Eat My Memoir

A series about family and food

UNDER THE RADAR

A spotlight for members.

Barbara Kemp Cowlin

Recent Feature

Frances Ashforth: Rocks Around the Clock

Frances Ashforth: Rocks Around the Clock

Frances Ashforth’s fascination with water, sky, and undulating landscapes began early. Raised in a family of artists, she spent time as a child at her grandparents’ farm in New Hampshire, along the Connecticut River Valley. She is an avid fly fisherman and in her...

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Recent Feature

The Monuments Contest: And the Winners Are (Part One)

The Monuments Contest: And the Winners Are (Part One)

Everyone is a winner in the competition to replace those tired, toppled memorials In the wake of the murder of George Floyd in May, protesters around the globe tore down monuments to the Confederacy, to slave traders, and to racist baddies of all stripes. I could not...

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From the Vasari21 Archives

The Business of Art Business Coaching, Part One

When you need more than a little help from your friends, seek out a coach I’m not sure when or why I started thinking about the business of art coaching, though I was a guest for one of Paul Klein’s webinars more than a year ago. After I mastered Instagram this...

Ripe for Rediscovery: Francis Picabia

Francis Picabia was a man way ahead of his times. Long before artists of our day became dedicated multitaskers—moving easily from performance to sculpture to video to whatever—Picabia (1879-1953) vigorously avoided any singular style or medium, forging a career that...

How are you? No, I mean, really, how are you?

Artists talk about altered states during the pandemic We are now about seven months into a worldwide catastrophe that has affected nearly every fiber and facet of our being. Many of us have been sheltering in place, limiting our contacts with the outside world,...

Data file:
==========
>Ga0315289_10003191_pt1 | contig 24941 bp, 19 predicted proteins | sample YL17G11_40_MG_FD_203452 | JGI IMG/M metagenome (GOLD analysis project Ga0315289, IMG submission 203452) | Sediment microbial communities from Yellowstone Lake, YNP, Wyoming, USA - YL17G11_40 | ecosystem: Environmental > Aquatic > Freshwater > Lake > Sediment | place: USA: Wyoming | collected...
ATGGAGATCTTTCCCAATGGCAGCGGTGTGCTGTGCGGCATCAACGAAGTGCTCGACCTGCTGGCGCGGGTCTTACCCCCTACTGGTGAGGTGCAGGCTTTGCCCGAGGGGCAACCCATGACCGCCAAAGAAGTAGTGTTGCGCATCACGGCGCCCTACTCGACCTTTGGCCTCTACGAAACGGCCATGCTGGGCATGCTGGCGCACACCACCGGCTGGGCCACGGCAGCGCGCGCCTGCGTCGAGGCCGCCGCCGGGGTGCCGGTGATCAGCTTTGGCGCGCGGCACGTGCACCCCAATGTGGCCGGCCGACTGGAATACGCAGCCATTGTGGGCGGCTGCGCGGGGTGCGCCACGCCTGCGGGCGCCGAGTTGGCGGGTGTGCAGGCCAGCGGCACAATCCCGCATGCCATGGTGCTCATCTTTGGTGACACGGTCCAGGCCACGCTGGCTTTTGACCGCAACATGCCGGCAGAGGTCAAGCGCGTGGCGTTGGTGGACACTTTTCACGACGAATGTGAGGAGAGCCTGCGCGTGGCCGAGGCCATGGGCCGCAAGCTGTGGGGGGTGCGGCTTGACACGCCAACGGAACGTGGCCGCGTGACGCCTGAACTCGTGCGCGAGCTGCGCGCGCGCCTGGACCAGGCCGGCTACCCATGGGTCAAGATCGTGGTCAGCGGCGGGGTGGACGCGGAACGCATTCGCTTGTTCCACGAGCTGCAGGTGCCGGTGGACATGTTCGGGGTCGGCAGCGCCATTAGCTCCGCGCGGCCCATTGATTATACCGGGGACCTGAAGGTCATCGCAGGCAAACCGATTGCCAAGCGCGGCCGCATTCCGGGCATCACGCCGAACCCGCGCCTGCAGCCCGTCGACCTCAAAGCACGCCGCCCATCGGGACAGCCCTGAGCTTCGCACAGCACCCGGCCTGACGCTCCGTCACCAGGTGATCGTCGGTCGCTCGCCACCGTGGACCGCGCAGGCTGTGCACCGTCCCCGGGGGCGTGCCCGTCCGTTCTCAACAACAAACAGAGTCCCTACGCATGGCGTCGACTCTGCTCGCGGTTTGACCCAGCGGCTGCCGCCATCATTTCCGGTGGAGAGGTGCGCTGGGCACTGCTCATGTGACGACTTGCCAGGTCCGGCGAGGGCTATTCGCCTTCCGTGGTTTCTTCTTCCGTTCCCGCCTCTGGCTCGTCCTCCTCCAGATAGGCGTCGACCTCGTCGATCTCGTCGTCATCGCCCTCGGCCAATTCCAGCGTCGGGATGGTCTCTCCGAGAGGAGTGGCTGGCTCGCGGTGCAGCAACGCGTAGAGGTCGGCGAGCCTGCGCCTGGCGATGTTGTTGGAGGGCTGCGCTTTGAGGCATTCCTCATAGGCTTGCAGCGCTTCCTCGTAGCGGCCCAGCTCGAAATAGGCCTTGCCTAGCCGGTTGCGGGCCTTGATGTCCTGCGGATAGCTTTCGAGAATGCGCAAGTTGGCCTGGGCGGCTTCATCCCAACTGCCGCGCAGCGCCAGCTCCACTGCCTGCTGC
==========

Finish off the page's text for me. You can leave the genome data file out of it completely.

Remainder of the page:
Taking Charge

Artists who build careers on their own terms In the last three years, since launching this site, I’ve been struck by the increasing numbers of artists who take the business of showing and marketing their work into their own hands. Though some still nurse fond dreams...

Profile: Vince Aletti

Though short and to the point, the ten or so capsule reviews for art shows in the opening pages of the New Yorker each week are probably among the most widely read in the city, if not the nation.

Art Coaching, Part Two

Doing It One-on-One When I set out to survey the field of art coaching, I had no idea it was such a huge and varied terrain. There are full-service ventures that cover all aspects of building an art career, such as Alyson Stanfield’s  “Art Biz Coach” and Crista...

The Next Step

Landing a show at a small museum or university gallery Let us suppose you’ve been hard-working and fortunate enough to have a slew of gallery shows, group and solo, on your CV. You’ve built up good connections and can perhaps even claim a following of dedicated...

Joan Linder on Miriam Dym